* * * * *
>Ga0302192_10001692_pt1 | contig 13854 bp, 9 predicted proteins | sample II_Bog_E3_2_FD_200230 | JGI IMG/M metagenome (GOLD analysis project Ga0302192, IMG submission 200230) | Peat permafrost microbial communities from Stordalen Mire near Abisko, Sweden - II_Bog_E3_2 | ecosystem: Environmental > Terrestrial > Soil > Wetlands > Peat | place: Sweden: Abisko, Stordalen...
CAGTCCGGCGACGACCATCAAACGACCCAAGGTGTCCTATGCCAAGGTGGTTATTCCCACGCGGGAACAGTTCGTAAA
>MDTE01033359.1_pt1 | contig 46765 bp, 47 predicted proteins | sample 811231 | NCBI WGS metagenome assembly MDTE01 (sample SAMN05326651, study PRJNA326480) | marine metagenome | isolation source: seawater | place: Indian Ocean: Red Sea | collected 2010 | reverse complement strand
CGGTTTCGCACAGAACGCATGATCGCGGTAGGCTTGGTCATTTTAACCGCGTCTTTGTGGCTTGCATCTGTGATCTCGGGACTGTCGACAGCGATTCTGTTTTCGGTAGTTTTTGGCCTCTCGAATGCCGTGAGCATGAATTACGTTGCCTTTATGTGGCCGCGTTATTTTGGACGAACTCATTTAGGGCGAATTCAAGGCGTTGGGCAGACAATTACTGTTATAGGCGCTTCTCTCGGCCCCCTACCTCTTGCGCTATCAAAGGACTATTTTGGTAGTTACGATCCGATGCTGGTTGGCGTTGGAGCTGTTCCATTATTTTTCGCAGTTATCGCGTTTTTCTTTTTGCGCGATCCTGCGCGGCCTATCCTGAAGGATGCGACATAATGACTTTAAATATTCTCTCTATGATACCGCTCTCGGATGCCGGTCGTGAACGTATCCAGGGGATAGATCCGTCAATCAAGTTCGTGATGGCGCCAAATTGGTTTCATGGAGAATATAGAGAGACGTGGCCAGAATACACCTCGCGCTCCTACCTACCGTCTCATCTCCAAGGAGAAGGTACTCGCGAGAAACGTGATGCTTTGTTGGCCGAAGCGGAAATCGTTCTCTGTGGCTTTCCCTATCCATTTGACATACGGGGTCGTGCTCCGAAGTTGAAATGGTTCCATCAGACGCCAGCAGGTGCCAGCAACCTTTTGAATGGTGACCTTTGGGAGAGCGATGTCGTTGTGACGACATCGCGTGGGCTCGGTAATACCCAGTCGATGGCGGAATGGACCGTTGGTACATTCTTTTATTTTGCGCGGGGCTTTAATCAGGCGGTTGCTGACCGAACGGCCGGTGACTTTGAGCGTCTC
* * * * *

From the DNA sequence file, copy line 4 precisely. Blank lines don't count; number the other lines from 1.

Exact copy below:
CGGTTTCGCACAGAACGCATGATCGCGGTAGGCTTGGTCATTTTAACCGCGTCTTTGTGGCTTGCATCTGTGATCTCGGGACTGTCGACAGCGATTCTGTTTTCGGTAGTTTTTGGCCTCTCGAATGCCGTGAGCATGAATTACGTTGCCTTTATGTGGCCGCGTTATTTTGGACGAACTCATTTAGGGCGAATTCAAGGCGTTGGGCAGACAATTACTGTTATAGGCGCTTCTCTCGGCCCCCTACCTCTTGCGCTATCAAAGGACTATTTTGGTAGTTACGATCCGATGCTGGTTGGCGTTGGAGCTGTTCCATTATTTTTCGCAGTTATCGCGTTTTTCTTTTTGCGCGATCCTGCGCGGCCTATCCTGAAGGATGCGACATAATGACTTTAAATATTCTCTCTATGATACCGCTCTCGGATGCCGGTCGTGAACGTATCCAGGGGATAGATCCGTCAATCAAGTTCGTGATGGCGCCAAATTGGTTTCATGGAGAATATAGAGAGACGTGGCCAGAATACACCTCGCGCTCCTACCTACCGTCTCATCTCCAAGGAGAAGGTACTCGCGAGAAACGTGATGCTTTGTTGGCCGAAGCGGAAATCGTTCTCTGTGGCTTTCCCTATCCATTTGACATACGGGGTCGTGCTCCGAAGTTGAAATGGTTCCATCAGACGCCAGCAGGTGCCAGCAACCTTTTGAATGGTGACCTTTGGGAGAGCGATGTCGTTGTGACGACATCGCGTGGGCTCGGTAATACCCAGTCGATGGCGGAATGGACCGTTGGTACATTCTTTTATTTTGCGCGGGGCTTTAATCAGGCGGTTGCTGACCGAACGGCCGGTGACTTTGAGCGTCTC